The third argument is that there will be “false positives” or people given the diagnosis when they are emerging from the symptoms. That supposes that the doctor has no discussion with the patient about what might be helpful including non-medical supportive measures and watchful waiting. It also supposes that the patient’s interest in what is happening with them specifically how it is affecting their life and whether they want to do anything about it is never discussed.  I don’t think most doctors – even if they are in a hurry operate that way.

The fourth argument is the danger of making a diagnosis and how that impacts the person. Grief is a universal phenomenon that everyone experiences many times in their life. Everyone knows that through experience. Empathically discussing with a person that this episode of grief is affecting them differently than others does not seem to be discounting or minimizing their emotions or experience to me. The very definition of empathy is that the patient agrees with the empathic statements as adequately explaining their experience.

A fifth argument buried in there is that clinician want to rapidly classify people so that they can get reimbursement. I have already addressed each half of that argument about but let me add – does naming a disorder mean that it did not exist before? There are thousands of examples in medicine and psychiatry of new diagnoses that basically classify earlier conditions where the diagnosis was never made before. A striking example from psychiatry is autoimmune encephalitis.  It was previously misdiagnosed as either a psychosis or bipolar disorder until the actual diagnosis was discovered. Rapid classification leads to many paths other than reimbursement. In the case of autoimmune encephalitis – life saving treatment.

The fundamental problem in writing articles about human biology from a political perspective is that it fails to address the biology. The biology I am referring to here are unique human conscious states and all of the associated back up mechanisms that make them more or less resilient, intelligent, and creative. Is the general classification “grief” likely to capture a large enough number of possibilities to qualify as a rigorous definition? We have known for some time that is not supported by the empirical evidence and that evidence has become more robust over the past 20 years. A small number of people experiencing grief will have a much more difficult time recovering and, in some case, will not recover without assistance. In spite of that, there remain biases against studies that focus on elucidating biological mechanisms or treatments.  It is easier to invoke emotional rhetoric like medicalization or psychiatrization and try to avoid the issue.  To the author’s credit none of those terms were used.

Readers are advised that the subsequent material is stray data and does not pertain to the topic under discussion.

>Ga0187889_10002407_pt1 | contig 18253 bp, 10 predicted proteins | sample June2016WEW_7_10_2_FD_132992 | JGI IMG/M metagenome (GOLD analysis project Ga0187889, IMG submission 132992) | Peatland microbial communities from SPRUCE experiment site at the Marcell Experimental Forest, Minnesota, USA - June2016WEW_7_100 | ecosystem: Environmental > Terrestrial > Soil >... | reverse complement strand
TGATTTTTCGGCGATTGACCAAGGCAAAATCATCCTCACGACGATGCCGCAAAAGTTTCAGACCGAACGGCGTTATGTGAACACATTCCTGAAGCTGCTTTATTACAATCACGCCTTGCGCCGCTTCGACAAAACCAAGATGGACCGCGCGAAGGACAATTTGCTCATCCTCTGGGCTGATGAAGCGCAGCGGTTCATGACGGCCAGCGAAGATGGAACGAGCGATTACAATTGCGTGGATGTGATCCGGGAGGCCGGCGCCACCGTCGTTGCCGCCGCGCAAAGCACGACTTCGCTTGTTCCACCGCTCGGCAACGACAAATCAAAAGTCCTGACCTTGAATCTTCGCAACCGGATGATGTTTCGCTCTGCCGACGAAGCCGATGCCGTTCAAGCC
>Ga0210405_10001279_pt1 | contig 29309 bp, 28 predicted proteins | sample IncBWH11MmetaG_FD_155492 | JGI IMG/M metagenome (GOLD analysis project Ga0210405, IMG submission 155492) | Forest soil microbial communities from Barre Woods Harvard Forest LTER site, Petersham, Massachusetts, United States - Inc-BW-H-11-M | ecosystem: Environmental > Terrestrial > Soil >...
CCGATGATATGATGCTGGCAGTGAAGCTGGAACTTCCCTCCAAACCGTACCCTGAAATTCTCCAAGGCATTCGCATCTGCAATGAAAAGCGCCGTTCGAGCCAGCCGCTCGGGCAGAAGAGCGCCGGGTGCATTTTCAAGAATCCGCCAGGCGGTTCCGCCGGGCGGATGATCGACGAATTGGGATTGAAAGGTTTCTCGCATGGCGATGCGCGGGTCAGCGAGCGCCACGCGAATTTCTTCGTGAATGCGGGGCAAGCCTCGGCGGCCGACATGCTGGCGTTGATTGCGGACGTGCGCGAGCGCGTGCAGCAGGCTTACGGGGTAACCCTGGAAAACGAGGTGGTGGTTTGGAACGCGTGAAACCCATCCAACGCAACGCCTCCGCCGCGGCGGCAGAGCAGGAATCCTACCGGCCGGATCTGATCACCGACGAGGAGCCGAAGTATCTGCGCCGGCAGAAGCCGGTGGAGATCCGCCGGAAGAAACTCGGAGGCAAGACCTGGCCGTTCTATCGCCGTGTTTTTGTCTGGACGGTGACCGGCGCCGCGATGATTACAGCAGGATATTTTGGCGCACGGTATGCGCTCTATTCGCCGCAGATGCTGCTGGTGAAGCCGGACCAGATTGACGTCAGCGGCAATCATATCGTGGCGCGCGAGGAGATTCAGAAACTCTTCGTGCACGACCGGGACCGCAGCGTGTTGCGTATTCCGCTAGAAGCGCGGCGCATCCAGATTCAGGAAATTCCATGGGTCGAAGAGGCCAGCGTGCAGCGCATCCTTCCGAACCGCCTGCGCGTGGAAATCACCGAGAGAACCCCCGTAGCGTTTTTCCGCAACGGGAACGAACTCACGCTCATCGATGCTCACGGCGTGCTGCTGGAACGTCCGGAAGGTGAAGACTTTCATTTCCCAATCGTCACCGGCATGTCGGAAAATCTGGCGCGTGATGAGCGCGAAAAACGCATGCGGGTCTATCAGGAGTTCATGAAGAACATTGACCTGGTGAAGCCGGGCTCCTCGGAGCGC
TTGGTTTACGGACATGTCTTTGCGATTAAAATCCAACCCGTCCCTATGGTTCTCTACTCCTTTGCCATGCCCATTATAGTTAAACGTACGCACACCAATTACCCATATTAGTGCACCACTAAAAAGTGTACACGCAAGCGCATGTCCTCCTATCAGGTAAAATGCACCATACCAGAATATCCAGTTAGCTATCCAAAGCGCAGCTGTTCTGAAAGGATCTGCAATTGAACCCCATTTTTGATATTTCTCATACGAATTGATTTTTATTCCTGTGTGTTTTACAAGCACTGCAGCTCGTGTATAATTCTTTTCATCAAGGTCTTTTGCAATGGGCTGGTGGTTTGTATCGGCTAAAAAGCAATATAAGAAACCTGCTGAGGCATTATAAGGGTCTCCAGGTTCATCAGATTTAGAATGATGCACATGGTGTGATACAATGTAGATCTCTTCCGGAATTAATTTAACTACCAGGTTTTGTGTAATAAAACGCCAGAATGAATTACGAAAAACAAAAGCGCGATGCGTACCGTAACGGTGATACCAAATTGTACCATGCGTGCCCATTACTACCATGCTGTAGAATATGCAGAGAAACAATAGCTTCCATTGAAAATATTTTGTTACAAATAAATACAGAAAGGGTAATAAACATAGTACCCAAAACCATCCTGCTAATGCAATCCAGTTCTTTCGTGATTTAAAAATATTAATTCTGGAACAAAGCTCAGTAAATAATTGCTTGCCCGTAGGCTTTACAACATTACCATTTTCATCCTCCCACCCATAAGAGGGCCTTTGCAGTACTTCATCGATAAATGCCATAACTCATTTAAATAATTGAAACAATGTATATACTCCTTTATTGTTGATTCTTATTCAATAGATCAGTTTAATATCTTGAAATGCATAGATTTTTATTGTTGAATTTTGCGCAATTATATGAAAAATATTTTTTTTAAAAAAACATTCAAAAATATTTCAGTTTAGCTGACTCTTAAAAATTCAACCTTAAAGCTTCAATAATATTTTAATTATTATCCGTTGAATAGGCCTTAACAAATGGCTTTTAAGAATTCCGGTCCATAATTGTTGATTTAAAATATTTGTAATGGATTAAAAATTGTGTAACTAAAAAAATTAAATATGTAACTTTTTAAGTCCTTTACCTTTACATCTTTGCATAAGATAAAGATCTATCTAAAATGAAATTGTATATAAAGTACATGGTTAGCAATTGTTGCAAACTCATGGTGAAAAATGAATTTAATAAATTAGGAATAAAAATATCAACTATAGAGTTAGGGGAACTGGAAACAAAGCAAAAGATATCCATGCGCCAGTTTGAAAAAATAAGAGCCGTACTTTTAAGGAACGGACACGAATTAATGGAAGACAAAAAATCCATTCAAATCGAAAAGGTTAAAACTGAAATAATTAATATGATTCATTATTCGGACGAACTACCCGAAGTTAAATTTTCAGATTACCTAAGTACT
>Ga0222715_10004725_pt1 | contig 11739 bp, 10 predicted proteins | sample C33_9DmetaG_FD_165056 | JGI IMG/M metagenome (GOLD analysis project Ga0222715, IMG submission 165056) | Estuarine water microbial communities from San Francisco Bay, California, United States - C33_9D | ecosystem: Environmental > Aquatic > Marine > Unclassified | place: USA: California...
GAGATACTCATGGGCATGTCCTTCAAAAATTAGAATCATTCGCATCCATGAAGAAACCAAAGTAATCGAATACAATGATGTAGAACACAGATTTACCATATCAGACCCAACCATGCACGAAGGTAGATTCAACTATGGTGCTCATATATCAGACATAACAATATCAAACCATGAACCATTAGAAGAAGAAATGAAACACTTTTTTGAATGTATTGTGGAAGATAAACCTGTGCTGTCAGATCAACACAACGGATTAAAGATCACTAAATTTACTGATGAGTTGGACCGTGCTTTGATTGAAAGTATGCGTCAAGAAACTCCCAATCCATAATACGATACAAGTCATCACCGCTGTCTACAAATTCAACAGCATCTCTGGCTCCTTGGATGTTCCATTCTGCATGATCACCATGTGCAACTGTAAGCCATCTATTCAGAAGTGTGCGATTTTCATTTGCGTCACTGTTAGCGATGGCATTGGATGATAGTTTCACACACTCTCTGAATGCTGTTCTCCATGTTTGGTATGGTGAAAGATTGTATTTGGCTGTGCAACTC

There is also the issue of what this new diagnosis suggests in terms of the science of psychopathology. Does this mean we are closer to classifying all of the possible problems of the human psyche and developing treatments? It reminds me of what one of my psychoanalyst supervisors used to say about the state of the art.  In those days there were basically biological psychiatrists and psychotherapists. He referred to anyone without a comprehensive formulation of the patient’s problem as a dial twister. Are we closer to becoming dial twisters?  I have some concerns about the checklist approach associated with the diagnosis and its understudied phenomenology. That is compounded by the limited time clinicians have to see patients these days and the predictable electronic health record templates with minimal typing of formulations.